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Cape council discusses possible capital projects

By Staff | Jun 15, 2016

Cape Coral City Council took a look at several capital projects in the Parks & Recreation, Public Works and General Fund areas during a special workshop Friday.

Everything discussed will come back to council for a vote at a regular meeting, either as individual resolutions or as budget items since the workshop meetings are non-voting sessions.

BMX Park improvements, neighborhood parks, Festival Park with an amphitheater, small sporting arena, median landscaping, traffic calming measures and traffic signal control devices for emergency vehicles all were mentioned.

Council targeted several projects to be funded out of the council’s special reserves that was generated primarily by settlements of lawsuits with local utilities over relocation costs during major roadway projects on Del Prado Boulevard and Pine Island Road. Among those are upgrades to the starting gate and sun shade canopy at BMX Park, a voucher program to help homeless military veterans, LED lighting at Cape Coral Sports Complex and median landscaping.

Several projects will be addressed in the Parks Master Plan, which is expected to be completed by November. Parks Director Steve Pohlman told the members that it will cost $6 million for the amphitheater at Festival Park and another $6 million to run utilities to the park.

Mayor Marni Sawicki and Councilmember Rana Erbrick had more conservative opinions on the project, proposing grass and a berm instead of a costly state-of-the-art facility.

“Let’s get it going with a berm and see how it grows from there,” said Erbrick. “Other venues in the area bring in portable toilets.”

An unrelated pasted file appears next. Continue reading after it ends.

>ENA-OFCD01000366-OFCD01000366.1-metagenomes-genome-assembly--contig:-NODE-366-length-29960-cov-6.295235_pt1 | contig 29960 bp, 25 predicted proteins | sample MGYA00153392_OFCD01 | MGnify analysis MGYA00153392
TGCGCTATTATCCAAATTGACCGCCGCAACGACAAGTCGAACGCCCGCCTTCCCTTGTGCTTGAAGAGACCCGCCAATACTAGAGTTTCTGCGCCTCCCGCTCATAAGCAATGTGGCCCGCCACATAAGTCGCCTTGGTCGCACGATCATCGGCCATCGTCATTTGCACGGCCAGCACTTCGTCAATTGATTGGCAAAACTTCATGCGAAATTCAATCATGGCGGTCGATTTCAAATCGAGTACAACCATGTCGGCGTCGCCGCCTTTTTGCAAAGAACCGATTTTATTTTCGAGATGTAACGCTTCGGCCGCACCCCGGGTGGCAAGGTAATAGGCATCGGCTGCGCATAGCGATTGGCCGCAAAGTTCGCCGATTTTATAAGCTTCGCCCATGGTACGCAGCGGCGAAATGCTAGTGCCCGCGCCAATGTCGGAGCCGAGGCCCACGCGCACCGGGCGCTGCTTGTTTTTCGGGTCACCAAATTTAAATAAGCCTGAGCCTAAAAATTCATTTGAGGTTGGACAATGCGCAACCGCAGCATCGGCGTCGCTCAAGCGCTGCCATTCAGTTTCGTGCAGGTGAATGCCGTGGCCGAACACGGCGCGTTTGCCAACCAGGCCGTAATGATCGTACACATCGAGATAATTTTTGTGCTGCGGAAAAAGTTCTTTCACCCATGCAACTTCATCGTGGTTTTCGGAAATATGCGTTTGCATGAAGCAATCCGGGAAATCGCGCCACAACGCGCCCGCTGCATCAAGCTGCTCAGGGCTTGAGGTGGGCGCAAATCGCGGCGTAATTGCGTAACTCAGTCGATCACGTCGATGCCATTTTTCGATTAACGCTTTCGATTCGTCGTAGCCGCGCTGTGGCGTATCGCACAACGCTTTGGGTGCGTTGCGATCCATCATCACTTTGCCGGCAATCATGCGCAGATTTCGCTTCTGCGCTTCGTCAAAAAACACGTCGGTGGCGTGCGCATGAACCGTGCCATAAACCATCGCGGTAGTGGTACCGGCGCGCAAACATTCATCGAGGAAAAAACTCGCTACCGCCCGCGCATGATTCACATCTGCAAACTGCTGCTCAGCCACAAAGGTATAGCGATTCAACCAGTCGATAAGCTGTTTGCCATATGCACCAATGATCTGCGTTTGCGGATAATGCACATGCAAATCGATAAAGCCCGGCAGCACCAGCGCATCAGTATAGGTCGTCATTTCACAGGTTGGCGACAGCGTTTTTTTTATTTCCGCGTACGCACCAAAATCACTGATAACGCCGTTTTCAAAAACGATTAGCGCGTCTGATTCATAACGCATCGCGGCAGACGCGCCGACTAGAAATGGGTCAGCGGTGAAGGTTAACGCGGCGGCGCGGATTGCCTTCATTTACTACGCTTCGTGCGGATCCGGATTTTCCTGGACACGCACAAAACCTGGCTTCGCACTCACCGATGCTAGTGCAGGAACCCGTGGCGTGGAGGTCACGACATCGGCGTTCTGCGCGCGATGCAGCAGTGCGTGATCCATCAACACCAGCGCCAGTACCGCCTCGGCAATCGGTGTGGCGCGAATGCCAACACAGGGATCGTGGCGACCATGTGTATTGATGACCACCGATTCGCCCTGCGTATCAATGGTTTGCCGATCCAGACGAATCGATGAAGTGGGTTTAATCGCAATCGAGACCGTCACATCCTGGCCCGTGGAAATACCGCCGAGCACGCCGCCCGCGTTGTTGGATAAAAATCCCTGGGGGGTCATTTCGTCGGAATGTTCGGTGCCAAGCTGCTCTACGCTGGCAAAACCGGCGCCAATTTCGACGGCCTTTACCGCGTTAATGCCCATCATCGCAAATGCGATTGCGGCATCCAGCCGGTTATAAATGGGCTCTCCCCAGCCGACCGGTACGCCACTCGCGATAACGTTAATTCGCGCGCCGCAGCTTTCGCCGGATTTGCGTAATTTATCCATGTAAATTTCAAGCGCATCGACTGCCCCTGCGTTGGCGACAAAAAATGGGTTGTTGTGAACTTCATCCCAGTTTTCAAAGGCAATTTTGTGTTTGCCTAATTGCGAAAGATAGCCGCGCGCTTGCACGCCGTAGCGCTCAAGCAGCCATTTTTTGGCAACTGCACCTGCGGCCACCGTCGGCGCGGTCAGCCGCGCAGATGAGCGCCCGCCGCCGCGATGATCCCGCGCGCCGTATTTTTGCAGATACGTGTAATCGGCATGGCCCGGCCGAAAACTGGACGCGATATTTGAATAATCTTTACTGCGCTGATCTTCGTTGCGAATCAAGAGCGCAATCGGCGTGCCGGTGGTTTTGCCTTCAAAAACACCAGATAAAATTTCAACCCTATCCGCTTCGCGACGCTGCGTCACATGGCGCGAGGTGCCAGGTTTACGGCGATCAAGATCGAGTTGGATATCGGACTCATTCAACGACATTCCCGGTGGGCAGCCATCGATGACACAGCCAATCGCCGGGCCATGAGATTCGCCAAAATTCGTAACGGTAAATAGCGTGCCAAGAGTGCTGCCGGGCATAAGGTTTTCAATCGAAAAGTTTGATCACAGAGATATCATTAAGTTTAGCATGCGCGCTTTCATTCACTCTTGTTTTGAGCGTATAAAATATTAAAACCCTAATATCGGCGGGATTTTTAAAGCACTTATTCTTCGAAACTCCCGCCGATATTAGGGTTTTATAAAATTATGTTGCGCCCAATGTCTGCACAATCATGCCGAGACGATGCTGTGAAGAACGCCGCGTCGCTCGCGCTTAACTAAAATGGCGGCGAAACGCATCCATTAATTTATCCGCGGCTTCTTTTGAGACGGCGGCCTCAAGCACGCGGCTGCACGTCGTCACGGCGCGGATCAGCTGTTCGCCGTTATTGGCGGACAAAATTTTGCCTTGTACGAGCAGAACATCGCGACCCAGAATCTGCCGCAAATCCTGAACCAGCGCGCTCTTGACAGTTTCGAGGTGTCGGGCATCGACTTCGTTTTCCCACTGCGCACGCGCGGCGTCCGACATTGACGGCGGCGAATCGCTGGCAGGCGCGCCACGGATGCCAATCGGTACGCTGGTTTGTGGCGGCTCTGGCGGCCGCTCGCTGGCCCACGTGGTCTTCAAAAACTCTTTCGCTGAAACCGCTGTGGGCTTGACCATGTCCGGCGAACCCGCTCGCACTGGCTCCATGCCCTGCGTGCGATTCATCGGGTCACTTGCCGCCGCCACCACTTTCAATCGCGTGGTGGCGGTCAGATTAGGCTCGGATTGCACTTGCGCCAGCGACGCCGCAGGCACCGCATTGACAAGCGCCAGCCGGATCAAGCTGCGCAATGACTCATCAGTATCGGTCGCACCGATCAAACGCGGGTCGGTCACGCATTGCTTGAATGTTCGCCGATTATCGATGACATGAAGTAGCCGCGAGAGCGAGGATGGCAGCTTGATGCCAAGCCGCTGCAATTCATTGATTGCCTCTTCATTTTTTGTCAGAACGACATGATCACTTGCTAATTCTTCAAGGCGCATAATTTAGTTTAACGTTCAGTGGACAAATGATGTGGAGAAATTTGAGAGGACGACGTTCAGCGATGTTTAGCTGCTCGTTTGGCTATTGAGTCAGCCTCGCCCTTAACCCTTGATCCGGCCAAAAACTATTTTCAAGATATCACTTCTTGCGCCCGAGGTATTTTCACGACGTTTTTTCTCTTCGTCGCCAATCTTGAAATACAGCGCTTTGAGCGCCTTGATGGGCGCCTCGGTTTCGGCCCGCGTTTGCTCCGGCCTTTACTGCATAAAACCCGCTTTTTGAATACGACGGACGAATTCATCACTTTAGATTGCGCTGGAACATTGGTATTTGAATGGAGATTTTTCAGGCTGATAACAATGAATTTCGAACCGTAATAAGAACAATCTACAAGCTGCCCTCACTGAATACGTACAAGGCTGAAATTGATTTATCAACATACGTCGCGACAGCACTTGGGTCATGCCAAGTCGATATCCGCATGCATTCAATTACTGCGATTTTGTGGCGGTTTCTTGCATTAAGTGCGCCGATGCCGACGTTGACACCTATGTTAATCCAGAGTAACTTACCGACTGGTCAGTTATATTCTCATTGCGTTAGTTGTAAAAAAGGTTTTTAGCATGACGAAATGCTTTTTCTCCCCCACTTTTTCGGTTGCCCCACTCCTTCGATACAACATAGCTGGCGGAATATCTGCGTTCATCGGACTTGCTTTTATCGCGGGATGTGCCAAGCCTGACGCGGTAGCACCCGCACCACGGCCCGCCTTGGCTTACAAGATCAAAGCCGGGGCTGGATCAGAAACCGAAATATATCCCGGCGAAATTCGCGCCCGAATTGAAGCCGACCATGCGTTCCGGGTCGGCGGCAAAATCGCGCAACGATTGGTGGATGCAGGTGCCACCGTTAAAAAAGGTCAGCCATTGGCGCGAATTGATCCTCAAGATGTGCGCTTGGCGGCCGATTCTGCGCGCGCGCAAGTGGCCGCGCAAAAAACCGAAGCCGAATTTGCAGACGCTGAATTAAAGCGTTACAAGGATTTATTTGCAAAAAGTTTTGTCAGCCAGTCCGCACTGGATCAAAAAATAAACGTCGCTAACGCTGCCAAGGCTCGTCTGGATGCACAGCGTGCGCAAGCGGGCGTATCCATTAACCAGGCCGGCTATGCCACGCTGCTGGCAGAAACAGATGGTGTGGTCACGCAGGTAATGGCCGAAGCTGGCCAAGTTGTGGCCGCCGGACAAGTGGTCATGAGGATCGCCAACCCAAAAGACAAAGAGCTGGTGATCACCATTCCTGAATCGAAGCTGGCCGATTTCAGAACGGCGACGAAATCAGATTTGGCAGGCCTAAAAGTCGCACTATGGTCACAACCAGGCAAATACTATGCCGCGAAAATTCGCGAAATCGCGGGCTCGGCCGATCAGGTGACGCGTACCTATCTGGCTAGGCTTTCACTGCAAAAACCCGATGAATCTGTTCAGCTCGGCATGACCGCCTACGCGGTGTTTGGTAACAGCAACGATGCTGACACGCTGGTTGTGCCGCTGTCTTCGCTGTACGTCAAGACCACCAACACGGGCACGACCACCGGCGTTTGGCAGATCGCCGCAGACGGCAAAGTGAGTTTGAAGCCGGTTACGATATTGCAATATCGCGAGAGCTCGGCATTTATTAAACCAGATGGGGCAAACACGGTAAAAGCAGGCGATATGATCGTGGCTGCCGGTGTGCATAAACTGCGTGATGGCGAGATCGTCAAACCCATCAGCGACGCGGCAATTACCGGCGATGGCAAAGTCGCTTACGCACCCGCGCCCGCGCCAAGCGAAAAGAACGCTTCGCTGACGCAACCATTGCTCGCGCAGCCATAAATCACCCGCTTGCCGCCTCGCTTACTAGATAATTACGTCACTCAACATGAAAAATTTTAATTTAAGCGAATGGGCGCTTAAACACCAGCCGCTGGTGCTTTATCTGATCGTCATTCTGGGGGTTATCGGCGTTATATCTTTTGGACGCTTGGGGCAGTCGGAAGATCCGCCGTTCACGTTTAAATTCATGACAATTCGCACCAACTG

Pohlman agreed that it’s too early in the process without a master site plan to best locate an amphitheater at the park, but a mound of dirt can always be moved. He added that acquisition costs, capital costs and operation cost figures for the Parks Master Plan will be available in about 45 days.

“At other venues the parking proceeds alone pay for the facility,” said Sawicki.

Council members agreed by consensus to continue the $6.5 million roadway repaving schedule for the foreseeable future as well as drawing up a traffic calming program document to address citizen complaints about excessive speeding or otherwise unsafe roadways. The cost of a traffic calming program being implemented is estimated at $700,000 per year, which would be fully funded by the city or through an assessment on residents.

The city’s roadway repaving project is over and above the repaving that takes place during the Utilities Expansion Project (UEP), which is funded by special assessment to residents.

Fire Chief Donald Cochran presented a program to install electronic devices at more than 50 intersections throughout the city that would enhance response times for fire and police emergency vehicles. He proposed spending $95,000 a year over the next 10 years to acquire and install the system as early as the 2019 Fiscal Year budget. However, if the project qualifies to be funded from the Fire Services Assessment it could be installed sooner with a significant savings by a one-time payment.

Cochran also said his department is looking into getting state or federal matching grants to fund the project and said he would bring options back to council at a later date.